hoped to destroy us.
Alger's men had fought clear of the
river bank. Half a mile back their
Spencers were heard and they were
nearing the tableland. The puffs of
smoke showed them on the high ground,
and the Colonel was manuvering to take
a piece of artillery that had been annoy
ing the men at work on the bridge, when
some smart Alec had to exhibit his
anatomy to the astonished vision of the
rebel gunners an instant too soon, and
they whisked it out of our way.
We had gained the high ground
around Mechanicsville. The bridge was
repaired, and the Second and Reserve
Brigades were crossing. The Third Di
vision was forming in column of route,
with lines already drawn back, their
guns limbered and being rapidly run
over to Gen. Gregg's line and placed in
position along his defense. As the lead
ing squadrons of Wilson's Third Di
vision reached the bridge, the artillery
was placed by Gregg's direction along
his front, double-shotted with grape.
The skirmishers of Gregg were
driven backward and the pieces un
covered, the grape mowed down through
the enemy's ranks, 10 seconds later fol
lowed by a withering, whistling fire of
canister at 75 yards distance.
Gregg's veterans went into that dense
smoke and were for a time hidden. They
at work wrnr TnEm sabers.
Before the smoke had been lifted the
guns had been limbered, and were cross
ing the bridge, taking up position to pro
tect the Second Division 13 they crossed.
Yerv leisurely that prince of soldiers sent
his division across the Chickahominy at
Meadow Bridge. Never had the artil
lery made such slaughter. Gettysburg,
Wilderness, Spotlsylvania, or Cold Har
bor witnessed "no such death scenes.
Brandy Station, Oct. 11, 1863, was the
only place we ever saw that could in any
way be compared to it
We staid about Mechanicsville until
noon, then took the road to Gaines's
Mill, and were annoyed by torpedoes
that had been planted along the roads
and across the fields. From Gaines's
Mill, where we encamped on the 12th
r ' --
The GBAri! Mowed Through the Eke-
of May, we marched to Bottom's Bridge
on the 13th, and on the 14th passed
through White Oak Swamp. Our legi
ment worked on the flank, and as we
emerged from the swamp took our place
in the column.
As we gained the high ground about
Malvern Hill our gunboats on the
James River began sending their shells
along our lines. One dropped beside
our own battalion, without exploding. It
looked like a huge joint of stove-pipe,
and measured seven inches in diameter
and 23 inches long. Messengers were
quickly sent down to the river, and the
nuisance was abated.
We encamped on Malvern Hill, drew
supplies at HnxaJPs Landing, and rested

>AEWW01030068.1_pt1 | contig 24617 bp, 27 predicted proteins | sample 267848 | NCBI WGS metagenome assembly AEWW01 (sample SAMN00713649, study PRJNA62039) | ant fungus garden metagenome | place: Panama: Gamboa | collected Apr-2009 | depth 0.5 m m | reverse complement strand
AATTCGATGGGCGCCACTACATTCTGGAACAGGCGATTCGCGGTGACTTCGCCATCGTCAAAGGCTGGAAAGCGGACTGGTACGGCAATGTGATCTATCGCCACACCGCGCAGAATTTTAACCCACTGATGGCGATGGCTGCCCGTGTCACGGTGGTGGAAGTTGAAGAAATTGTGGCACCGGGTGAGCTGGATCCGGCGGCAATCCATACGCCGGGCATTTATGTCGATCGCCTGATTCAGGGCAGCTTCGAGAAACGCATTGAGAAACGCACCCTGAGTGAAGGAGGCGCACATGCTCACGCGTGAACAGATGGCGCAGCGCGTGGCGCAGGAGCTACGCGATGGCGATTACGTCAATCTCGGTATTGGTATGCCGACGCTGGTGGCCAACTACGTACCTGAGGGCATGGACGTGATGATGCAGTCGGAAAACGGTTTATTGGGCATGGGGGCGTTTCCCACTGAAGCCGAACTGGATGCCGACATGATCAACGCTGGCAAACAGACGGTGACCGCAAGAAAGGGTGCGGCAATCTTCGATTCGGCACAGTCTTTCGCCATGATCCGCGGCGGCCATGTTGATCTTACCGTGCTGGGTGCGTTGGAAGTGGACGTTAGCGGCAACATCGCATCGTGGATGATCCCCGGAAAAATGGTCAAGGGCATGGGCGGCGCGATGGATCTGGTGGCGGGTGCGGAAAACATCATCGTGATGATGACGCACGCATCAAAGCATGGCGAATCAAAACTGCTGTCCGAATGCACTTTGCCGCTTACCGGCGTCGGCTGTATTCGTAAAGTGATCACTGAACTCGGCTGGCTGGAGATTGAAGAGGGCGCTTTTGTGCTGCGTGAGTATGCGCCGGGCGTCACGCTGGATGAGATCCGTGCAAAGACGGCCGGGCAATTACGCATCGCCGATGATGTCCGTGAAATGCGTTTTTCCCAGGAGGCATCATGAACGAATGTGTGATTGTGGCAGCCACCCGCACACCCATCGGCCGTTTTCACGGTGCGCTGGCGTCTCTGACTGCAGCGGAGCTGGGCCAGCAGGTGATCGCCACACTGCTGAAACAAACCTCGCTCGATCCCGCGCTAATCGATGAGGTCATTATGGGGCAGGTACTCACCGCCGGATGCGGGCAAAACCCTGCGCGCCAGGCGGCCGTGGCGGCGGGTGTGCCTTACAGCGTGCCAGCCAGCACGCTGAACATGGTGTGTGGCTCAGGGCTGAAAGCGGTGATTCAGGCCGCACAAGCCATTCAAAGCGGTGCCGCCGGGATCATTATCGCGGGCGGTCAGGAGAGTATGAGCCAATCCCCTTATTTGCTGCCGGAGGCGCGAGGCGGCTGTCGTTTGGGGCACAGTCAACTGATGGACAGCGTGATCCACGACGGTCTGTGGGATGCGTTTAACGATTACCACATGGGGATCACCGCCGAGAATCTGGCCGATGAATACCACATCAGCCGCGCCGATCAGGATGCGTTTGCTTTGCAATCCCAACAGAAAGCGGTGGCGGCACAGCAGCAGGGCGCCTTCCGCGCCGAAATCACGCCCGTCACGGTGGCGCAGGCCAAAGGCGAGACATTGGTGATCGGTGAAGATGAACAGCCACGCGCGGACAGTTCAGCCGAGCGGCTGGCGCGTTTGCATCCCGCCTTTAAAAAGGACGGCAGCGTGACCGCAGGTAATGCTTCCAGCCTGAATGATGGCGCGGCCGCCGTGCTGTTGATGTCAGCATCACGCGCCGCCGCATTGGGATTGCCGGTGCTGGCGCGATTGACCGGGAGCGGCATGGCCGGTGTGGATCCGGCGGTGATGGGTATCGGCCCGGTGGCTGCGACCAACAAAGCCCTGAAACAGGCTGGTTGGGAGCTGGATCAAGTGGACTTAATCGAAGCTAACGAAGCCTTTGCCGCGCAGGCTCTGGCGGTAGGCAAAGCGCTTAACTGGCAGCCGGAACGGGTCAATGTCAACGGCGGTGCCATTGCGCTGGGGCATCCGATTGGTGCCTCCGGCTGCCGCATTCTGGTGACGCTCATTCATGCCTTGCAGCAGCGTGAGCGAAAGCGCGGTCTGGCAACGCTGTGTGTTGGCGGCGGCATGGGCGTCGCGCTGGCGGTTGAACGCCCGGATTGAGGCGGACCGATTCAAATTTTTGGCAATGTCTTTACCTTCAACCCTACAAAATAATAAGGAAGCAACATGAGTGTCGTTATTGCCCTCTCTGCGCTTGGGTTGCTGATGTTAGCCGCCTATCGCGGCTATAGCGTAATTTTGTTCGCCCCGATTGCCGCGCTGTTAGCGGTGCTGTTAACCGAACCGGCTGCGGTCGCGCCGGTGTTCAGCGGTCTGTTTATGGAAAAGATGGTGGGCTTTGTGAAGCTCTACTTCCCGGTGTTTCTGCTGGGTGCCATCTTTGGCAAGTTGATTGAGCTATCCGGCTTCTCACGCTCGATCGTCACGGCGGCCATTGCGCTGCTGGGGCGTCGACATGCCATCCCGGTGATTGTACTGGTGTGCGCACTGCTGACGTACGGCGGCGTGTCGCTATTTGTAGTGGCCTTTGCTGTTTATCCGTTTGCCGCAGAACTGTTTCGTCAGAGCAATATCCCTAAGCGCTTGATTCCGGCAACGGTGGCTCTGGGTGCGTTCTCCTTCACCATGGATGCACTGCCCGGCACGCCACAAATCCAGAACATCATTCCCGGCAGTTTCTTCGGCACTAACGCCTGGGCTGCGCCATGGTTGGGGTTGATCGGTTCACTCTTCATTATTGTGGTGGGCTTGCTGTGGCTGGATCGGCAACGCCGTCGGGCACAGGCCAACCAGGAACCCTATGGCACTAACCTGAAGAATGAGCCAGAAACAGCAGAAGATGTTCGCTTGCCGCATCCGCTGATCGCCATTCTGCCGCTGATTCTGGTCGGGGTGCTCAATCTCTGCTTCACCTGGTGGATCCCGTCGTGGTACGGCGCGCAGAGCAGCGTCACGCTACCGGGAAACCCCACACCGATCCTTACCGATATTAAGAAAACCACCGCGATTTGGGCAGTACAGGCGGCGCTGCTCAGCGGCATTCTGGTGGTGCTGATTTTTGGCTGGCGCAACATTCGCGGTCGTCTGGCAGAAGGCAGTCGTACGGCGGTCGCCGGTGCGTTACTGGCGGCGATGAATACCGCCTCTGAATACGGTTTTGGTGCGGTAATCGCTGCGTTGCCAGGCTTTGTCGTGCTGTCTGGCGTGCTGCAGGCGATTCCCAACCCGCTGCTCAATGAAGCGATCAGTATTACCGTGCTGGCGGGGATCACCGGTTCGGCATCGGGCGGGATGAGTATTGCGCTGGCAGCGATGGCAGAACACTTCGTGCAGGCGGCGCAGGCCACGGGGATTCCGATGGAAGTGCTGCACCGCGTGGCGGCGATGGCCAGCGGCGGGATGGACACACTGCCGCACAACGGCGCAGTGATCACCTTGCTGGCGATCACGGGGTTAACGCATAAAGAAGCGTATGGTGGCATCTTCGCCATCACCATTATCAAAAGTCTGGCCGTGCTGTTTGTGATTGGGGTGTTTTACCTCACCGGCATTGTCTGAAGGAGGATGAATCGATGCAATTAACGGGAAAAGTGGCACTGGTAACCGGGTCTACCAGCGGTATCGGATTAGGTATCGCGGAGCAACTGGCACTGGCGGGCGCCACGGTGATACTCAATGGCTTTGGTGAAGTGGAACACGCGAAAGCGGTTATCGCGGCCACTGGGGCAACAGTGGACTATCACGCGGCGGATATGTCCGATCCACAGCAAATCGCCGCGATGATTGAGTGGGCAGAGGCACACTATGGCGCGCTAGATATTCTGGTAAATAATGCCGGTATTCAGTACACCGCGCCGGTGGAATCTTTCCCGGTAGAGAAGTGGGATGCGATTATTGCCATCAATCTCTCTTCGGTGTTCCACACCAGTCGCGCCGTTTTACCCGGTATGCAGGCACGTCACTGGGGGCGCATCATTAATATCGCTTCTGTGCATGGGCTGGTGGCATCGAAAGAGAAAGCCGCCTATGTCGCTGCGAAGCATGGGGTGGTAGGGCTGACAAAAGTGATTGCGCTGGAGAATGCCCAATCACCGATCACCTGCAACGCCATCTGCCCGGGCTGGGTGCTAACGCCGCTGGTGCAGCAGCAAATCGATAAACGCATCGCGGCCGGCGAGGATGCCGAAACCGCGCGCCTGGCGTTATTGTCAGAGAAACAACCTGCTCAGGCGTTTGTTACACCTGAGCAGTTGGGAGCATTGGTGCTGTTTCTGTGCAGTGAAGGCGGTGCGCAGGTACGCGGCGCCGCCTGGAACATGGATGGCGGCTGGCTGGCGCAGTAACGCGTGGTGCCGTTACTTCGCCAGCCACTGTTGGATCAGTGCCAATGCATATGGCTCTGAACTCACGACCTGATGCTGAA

until the 17th, at night Then, when you
could feel yes, and cut the darkness
with a knife, the line of march for Bal
timore Crossroads began. Crossing the
Chickahominy at Jones's Bridge, we
went into camp. From here we went
to Hanover Courthouse, and got into
trouble; tried again on the 21st, and
got into more trouble than we could
manage; fell buck; got across the Pa
rnuuky River at White House, and
marched across to Aylett's, on the Matta
pony. On the 23d we encamped at Reedy
Swamp, and the 2-Jth joined the Army
of the Potomac at Chesterfield Station,
having lost 35 in killed and wounded
in 19 days.
On the morninirof May 26 we made
the attempt to cross the Pamunky
River at Hauovertown ; then at Taylor's
and Littlepage's Fords, The crossing
was finally effected at a ford just below
Hanover Ferry. After getting over,
our regiment and the 7th were sent
around a large tract of timber on the
Hawe's Shop road. The 1st and Gth
were held until we had made the cir
cuit of the timber; then they were set to
work, and did the driving, while the 5th
and 7th bagged the game. We had
been at work all day the 2Gth before we
effected a crossing, and it was in the
early morning of the 27th that we got
our positions, and the fight began. We
had things about all our own way. The
scattering of gray uniforms was a rout
The 7th were mounted, and charged
them across Crump's Creek, fully three
miles from the field. We encamped on
the field, and the brigade all came to
gether. To be continued.'
Something like a new departure in the
mmiafachire of cycles has been introduced
by ii Birmingham (England) firm. They
havo an aluminium alloy, in which they
cast the cycle frames in tubular shape, complete-without
a joint, and testa show that
the metal is equal to the best wrought iron,
while ouly one-third the weight. The metal
is said to consist of 9G per cent, aluminium
and 4 per cent, alloy.
I . HI C-
In the small front parlor of No. 3, Mer
maid Passage, Sunset Bay, Jackson Pepper,
ex-pilot, sat in a slate of indignant collnpse,
tenderly feeling a cheek on which the print
of hasty fingers still lingered.